The Differences Make It Fun
How similar do people have to be to get along? How different can they be?
He is a loner, doesn’t like too much attention and prefers minimalism. I’m the original social butterfly, I thrive on company and drama is my style.
On the surface, our interests seem to match. But scratch that and we uncover big differences. He likes literature, thinks Shakespeare had the groove and enjoys Charles Dickens. I’ve never actually read any Bard originals (yes, kill me) and I couldn’t decide if Oliver Twist or David Copperfield was the most depressing thing I’d ever read (then I read Thomas Hardy who won hands-down). I love pop culture, the flash and dazzle, the kitsch and even the fleeting impressions it barely leaves on our psyche. He has a mild disdain for anything not deep or meaningful.
I read him a bit of my novel. He listened carefully, offered his thoughts and then admitted quite truthfully that it wasn’t his thing. That stung but only in the way that it stings that my best friend doesn’t read my blog or that my dad is never very impressed by anything I do. It’s a sting at best but it doesn’t really hurt. Not really.
To my great surprise, he doesn’t feel very passionately about writing and literature even though I know that he can write (well) and does appreciate the fineness of literature. It seemed quite inconceivable to me that someone who knew this world could fail to be deeply moved by it.
But then we got to music and it started to make sense. I’ve been singing since I was 4, had classical training and guitar lessons and even performed on stage. But it has never been anything more than a pleasant hobby, one I really can do with or without. It doesn’t even rank as highly as art on my list. He, on the other hand, is deeply devoted, nearly fanatical about music. Hip-hop to be precise, a genre that I never understood or (in all fairness) paid much attention to. But it surrounds him where he goes, on his phone and his computer, plugged into his ears whenever he’s waiting for me and in most of his conversational references.
I watched him perform earlier this week, freestyle rapping at a musical Open Mic. Even if this genre is new to me, I can appreciate the gift of spontaneous performance, the ability to hold the audience in the palm of one’s hand. He’s good, very good and that’s something even I can tell. I was terribly proud of him, thrilled at the applause that followed his act and struck by that slightly lovesick thought of,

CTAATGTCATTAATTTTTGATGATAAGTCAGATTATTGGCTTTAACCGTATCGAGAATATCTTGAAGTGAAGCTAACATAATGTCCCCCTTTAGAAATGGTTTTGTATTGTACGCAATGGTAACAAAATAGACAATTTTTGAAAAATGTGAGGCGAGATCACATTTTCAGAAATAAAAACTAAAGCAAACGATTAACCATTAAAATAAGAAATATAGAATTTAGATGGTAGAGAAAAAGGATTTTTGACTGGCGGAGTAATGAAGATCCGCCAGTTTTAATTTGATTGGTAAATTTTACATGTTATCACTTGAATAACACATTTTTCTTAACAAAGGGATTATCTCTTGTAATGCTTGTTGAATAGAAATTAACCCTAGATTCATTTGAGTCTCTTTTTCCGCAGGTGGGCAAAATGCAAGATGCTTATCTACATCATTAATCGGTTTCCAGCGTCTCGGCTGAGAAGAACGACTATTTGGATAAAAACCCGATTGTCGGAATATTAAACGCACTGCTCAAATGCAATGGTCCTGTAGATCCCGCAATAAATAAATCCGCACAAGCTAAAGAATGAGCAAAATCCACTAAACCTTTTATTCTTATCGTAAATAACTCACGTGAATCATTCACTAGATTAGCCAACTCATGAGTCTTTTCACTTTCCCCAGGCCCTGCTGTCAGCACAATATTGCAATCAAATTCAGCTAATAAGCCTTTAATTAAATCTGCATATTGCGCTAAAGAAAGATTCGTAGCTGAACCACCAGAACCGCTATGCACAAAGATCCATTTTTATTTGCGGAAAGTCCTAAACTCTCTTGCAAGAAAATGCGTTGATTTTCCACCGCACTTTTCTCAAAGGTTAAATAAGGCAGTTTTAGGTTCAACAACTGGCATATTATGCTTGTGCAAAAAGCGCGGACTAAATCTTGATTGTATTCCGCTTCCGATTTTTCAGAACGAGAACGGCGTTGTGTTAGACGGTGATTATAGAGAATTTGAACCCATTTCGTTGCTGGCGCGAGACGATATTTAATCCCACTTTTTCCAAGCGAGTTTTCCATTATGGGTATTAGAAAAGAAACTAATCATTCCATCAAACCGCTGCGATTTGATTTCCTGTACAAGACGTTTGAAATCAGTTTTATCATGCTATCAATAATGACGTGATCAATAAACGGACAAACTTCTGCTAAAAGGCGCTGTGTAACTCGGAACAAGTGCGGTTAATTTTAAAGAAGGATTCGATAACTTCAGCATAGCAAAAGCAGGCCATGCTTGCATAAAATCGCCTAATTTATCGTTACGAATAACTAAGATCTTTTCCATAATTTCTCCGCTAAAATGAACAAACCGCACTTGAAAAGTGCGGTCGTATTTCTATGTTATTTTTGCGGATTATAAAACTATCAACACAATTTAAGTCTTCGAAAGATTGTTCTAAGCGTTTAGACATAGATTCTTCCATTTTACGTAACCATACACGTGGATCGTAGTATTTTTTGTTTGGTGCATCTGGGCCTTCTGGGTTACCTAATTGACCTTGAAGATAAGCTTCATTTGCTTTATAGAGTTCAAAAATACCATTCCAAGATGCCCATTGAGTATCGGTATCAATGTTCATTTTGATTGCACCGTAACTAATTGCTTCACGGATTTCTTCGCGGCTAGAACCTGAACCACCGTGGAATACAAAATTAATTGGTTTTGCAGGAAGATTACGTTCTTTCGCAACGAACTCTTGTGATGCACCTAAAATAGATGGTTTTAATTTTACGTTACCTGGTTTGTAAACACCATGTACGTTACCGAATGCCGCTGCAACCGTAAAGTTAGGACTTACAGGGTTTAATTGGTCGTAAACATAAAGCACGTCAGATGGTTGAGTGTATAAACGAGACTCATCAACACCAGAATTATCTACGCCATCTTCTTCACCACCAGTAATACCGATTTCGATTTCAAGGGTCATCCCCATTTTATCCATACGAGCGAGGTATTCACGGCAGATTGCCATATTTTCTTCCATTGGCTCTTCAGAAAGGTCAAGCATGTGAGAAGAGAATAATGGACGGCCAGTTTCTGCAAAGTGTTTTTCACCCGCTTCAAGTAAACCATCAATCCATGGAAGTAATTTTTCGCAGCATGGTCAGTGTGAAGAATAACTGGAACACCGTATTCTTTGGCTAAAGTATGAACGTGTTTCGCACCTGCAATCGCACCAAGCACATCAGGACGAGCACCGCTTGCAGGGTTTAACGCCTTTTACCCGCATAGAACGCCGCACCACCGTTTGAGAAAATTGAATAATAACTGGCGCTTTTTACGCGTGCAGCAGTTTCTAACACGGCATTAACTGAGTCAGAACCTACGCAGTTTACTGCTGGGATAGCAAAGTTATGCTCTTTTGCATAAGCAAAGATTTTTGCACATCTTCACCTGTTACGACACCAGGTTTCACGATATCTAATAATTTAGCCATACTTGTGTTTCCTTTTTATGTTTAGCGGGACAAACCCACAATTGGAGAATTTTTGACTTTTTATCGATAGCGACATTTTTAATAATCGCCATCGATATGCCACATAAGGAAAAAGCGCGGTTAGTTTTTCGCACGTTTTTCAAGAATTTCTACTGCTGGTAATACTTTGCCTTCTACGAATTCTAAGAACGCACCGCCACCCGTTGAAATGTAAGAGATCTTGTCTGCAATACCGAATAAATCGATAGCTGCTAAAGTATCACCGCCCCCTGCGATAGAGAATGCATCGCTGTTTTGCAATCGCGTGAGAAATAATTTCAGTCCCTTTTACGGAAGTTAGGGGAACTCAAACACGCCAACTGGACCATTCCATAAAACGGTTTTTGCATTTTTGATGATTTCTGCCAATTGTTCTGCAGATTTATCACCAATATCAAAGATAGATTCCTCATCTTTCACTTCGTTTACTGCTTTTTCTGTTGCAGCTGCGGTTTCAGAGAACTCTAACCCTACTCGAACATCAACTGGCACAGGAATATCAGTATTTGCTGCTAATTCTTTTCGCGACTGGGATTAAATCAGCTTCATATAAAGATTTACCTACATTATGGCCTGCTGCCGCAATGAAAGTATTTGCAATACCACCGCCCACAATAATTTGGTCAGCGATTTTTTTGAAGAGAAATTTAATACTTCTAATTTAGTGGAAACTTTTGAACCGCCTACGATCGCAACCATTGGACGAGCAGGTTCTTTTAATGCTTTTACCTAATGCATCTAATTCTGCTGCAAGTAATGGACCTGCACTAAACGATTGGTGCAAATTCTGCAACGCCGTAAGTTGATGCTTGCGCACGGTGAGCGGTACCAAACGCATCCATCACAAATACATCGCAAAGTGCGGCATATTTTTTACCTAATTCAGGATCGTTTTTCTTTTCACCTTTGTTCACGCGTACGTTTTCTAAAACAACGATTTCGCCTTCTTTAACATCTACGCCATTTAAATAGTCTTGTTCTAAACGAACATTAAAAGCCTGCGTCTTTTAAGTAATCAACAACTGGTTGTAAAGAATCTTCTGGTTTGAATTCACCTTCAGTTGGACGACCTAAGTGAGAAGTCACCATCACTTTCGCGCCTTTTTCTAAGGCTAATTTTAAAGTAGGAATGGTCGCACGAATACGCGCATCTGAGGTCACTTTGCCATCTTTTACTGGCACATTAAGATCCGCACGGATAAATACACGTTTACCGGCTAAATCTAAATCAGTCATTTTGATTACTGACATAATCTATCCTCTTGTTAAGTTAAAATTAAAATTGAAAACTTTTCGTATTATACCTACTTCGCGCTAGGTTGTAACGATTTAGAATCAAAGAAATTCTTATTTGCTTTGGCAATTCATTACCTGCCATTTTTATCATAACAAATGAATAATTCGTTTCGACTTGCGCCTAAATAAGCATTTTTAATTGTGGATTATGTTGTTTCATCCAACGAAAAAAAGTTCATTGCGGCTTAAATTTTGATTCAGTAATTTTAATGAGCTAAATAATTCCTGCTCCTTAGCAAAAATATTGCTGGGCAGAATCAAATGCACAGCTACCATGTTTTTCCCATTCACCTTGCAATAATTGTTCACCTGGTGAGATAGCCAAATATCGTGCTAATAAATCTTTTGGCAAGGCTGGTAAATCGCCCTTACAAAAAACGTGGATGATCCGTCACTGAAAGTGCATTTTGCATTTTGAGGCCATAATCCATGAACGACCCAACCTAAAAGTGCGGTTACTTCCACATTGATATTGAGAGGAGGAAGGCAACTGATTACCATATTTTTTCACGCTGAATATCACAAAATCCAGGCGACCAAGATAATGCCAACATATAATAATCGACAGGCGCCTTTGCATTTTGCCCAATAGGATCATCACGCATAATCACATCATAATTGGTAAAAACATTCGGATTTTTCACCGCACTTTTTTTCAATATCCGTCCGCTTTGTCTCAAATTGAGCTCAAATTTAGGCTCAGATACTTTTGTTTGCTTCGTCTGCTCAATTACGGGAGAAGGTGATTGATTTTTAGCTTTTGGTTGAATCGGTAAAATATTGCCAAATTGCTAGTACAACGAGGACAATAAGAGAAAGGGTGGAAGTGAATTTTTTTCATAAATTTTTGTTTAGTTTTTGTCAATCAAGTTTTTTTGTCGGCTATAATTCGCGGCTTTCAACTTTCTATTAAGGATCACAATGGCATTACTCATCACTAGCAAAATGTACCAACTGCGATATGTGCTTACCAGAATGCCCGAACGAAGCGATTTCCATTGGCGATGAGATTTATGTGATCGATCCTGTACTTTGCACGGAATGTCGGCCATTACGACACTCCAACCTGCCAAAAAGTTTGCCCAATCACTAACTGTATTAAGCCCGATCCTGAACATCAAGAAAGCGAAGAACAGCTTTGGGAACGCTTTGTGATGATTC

That’s who I’m with? How did I ever get so lucky?!
He finished, bowed and turned around. A number of people rushed up to him to speak and suddenly, right there, was my Mr.Everyday, shy all at once and unsure about how to handle the bright spotlight. He’s a performer all right but off-stage, he’s just a regular, sweet guy with no fancy airs about him. It was both a sobering and a sweet insight.
He slid into the booth beside me, clearly thankful as the crowd’s attention shifted to the next performer. Then he talked about his performance for a bit and I listened. And we watched the other musicians. Towards the end of the night, he leaned over and said,
“I just realised that you like me, the person much more than you like me, the performer. I like that.”
I found a great guy, I did. Someone who sees both himself and me, beyond our professions and talents and makes it possible for this relationship to be between two real people instead of a competition.
To come back to my original thought, I guess I now understand what people mean when they say they are grateful for their differences. His non-starry-eyedness about my dreams and talents gives me perspective and keeps me grounded and (hopefully) I do the same for him. We have different worlds that we each rule but we walk alone in them. And when we meet, we form something together, that belongs to both of us equally. I never realized sharing could be so much fun.